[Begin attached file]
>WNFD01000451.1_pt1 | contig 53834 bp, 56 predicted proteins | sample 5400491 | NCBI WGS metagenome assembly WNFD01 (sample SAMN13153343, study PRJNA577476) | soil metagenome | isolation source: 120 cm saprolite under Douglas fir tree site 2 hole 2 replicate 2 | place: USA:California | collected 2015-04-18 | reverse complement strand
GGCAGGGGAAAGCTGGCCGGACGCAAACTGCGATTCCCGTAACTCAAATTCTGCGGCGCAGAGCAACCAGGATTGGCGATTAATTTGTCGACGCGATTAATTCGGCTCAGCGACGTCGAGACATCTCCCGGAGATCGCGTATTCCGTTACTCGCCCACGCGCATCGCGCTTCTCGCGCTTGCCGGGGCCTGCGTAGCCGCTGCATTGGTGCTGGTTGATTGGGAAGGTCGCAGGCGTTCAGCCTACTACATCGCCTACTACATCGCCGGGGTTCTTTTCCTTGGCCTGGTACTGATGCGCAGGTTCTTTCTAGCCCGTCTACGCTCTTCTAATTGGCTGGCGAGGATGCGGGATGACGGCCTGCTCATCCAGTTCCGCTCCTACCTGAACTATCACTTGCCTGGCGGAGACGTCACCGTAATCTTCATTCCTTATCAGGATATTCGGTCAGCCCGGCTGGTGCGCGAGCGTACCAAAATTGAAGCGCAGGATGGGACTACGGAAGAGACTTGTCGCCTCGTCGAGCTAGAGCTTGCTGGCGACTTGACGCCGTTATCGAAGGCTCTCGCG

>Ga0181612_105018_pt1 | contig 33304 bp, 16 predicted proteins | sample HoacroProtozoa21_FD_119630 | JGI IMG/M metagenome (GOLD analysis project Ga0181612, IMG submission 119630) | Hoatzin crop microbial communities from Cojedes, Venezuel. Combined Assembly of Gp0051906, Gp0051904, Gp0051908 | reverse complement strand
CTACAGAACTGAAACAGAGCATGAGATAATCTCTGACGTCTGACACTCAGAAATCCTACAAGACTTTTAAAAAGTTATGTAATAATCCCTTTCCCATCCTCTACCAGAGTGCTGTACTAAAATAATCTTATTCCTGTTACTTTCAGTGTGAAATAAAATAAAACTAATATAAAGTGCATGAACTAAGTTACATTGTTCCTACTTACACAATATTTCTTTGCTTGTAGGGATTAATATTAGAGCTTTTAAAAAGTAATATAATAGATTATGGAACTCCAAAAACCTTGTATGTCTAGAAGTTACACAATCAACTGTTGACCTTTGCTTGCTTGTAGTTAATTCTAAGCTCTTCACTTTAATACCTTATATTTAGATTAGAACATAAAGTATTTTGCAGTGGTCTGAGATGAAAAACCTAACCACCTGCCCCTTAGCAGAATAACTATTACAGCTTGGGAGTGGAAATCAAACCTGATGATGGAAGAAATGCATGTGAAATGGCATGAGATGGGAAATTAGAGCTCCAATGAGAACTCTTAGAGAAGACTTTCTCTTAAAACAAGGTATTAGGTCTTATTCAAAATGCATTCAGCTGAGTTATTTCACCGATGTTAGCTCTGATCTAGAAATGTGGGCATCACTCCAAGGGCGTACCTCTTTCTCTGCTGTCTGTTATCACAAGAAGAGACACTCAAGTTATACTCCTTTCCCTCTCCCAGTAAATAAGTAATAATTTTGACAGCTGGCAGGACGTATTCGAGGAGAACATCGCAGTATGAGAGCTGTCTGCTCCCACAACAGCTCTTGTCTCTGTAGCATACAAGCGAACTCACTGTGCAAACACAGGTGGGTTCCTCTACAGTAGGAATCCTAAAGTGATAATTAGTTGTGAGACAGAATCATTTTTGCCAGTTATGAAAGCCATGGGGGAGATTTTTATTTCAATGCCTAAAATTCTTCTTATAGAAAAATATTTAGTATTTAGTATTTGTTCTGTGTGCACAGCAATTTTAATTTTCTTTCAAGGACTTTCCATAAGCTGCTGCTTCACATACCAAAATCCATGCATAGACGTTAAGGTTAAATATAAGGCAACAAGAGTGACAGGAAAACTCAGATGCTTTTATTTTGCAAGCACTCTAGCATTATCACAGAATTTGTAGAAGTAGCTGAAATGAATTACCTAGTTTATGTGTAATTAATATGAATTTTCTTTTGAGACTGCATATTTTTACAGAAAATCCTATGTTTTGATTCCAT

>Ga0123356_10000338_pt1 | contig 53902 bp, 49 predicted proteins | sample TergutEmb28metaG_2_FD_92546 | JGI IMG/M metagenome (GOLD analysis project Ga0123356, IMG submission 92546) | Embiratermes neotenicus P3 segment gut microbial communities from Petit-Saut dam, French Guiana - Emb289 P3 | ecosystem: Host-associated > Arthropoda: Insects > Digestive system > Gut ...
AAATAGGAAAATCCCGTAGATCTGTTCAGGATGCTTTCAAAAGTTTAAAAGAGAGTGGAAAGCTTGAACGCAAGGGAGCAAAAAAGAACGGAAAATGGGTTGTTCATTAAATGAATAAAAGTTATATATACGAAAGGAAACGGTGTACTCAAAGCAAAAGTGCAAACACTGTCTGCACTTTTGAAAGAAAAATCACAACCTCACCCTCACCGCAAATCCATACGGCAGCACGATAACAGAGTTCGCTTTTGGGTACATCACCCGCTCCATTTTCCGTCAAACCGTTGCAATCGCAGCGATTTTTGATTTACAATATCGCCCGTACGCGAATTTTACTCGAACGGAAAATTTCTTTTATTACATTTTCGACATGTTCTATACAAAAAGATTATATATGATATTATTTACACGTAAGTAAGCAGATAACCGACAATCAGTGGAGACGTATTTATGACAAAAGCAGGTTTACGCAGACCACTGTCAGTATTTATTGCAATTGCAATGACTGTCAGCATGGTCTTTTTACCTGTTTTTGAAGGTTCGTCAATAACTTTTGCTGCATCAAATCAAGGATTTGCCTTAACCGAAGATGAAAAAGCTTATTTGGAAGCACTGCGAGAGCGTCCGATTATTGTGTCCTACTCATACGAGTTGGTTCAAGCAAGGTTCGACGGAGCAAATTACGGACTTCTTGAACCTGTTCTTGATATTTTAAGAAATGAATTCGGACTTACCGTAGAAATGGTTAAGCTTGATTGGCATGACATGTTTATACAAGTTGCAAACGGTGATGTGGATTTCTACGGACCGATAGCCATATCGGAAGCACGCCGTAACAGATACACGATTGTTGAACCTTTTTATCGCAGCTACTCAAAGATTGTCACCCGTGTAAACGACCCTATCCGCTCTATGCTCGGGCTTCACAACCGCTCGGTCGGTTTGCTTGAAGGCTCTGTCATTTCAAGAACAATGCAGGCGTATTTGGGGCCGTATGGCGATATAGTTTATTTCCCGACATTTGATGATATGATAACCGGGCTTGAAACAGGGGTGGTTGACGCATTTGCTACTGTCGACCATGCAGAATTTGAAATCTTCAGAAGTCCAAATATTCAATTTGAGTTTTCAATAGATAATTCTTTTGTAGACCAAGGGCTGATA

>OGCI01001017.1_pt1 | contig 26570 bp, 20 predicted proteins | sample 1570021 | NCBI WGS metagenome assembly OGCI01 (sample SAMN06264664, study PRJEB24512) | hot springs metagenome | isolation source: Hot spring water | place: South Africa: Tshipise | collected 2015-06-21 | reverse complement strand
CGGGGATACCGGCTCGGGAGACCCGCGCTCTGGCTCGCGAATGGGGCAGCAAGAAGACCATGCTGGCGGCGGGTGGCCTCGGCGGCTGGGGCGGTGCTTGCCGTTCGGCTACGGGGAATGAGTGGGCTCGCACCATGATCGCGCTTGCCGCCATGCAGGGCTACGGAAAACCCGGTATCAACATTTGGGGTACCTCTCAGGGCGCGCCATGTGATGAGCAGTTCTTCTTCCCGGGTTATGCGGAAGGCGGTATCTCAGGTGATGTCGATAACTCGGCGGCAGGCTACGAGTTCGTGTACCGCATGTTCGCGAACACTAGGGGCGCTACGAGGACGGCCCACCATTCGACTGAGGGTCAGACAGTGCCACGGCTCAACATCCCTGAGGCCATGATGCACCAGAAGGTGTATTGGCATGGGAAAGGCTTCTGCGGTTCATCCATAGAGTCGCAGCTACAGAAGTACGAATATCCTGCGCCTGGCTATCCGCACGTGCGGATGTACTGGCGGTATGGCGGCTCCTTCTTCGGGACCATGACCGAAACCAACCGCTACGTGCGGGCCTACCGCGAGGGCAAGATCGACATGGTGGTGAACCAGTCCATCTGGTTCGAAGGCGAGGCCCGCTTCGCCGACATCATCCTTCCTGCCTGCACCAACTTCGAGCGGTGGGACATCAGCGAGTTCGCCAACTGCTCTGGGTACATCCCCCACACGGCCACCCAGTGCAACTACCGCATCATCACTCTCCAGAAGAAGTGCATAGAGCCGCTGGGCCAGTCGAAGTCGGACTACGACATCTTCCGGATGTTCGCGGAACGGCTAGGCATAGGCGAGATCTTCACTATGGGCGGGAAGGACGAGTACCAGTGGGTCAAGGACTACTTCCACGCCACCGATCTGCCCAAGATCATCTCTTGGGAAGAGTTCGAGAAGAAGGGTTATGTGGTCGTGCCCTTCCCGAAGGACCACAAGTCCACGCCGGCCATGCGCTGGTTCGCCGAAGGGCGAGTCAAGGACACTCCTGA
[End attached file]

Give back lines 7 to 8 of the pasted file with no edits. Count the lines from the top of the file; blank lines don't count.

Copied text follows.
>OGCI01001017.1_pt1 | contig 26570 bp, 20 predicted proteins | sample 1570021 | NCBI WGS metagenome assembly OGCI01 (sample SAMN06264664, study PRJEB24512) | hot springs metagenome | isolation source: Hot spring water | place: South Africa: Tshipise | collected 2015-06-21 | reverse complement strand
CGGGGATACCGGCTCGGGAGACCCGCGCTCTGGCTCGCGAATGGGGCAGCAAGAAGACCATGCTGGCGGCGGGTGGCCTCGGCGGCTGGGGCGGTGCTTGCCGTTCGGCTACGGGGAATGAGTGGGCTCGCACCATGATCGCGCTTGCCGCCATGCAGGGCTACGGAAAACCCGGTATCAACATTTGGGGTACCTCTCAGGGCGCGCCATGTGATGAGCAGTTCTTCTTCCCGGGTTATGCGGAAGGCGGTATCTCAGGTGATGTCGATAACTCGGCGGCAGGCTACGAGTTCGTGTACCGCATGTTCGCGAACACTAGGGGCGCTACGAGGACGGCCCACCATTCGACTGAGGGTCAGACAGTGCCACGGCTCAACATCCCTGAGGCCATGATGCACCAGAAGGTGTATTGGCATGGGAAAGGCTTCTGCGGTTCATCCATAGAGTCGCAGCTACAGAAGTACGAATATCCTGCGCCTGGCTATCCGCACGTGCGGATGTACTGGCGGTATGGCGGCTCCTTCTTCGGGACCATGACCGAAACCAACCGCTACGTGCGGGCCTACCGCGAGGGCAAGATCGACATGGTGGTGAACCAGTCCATCTGGTTCGAAGGCGAGGCCCGCTTCGCCGACATCATCCTTCCTGCCTGCACCAACTTCGAGCGGTGGGACATCAGCGAGTTCGCCAACTGCTCTGGGTACATCCCCCACACGGCCACCCAGTGCAACTACCGCATCATCACTCTCCAGAAGAAGTGCATAGAGCCGCTGGGCCAGTCGAAGTCGGACTACGACATCTTCCGGATGTTCGCGGAACGGCTAGGCATAGGCGAGATCTTCACTATGGGCGGGAAGGACGAGTACCAGTGGGTCAAGGACTACTTCCACGCCACCGATCTGCCCAAGATCATCTCTTGGGAAGAGTTCGAGAAGAAGGGTTATGTGGTCGTGCCCTTCCCGAAGGACCACAAGTCCACGCCGGCCATGCGCTGGTTCGCCGAAGGGCGAGTCAAGGACACTCCTGA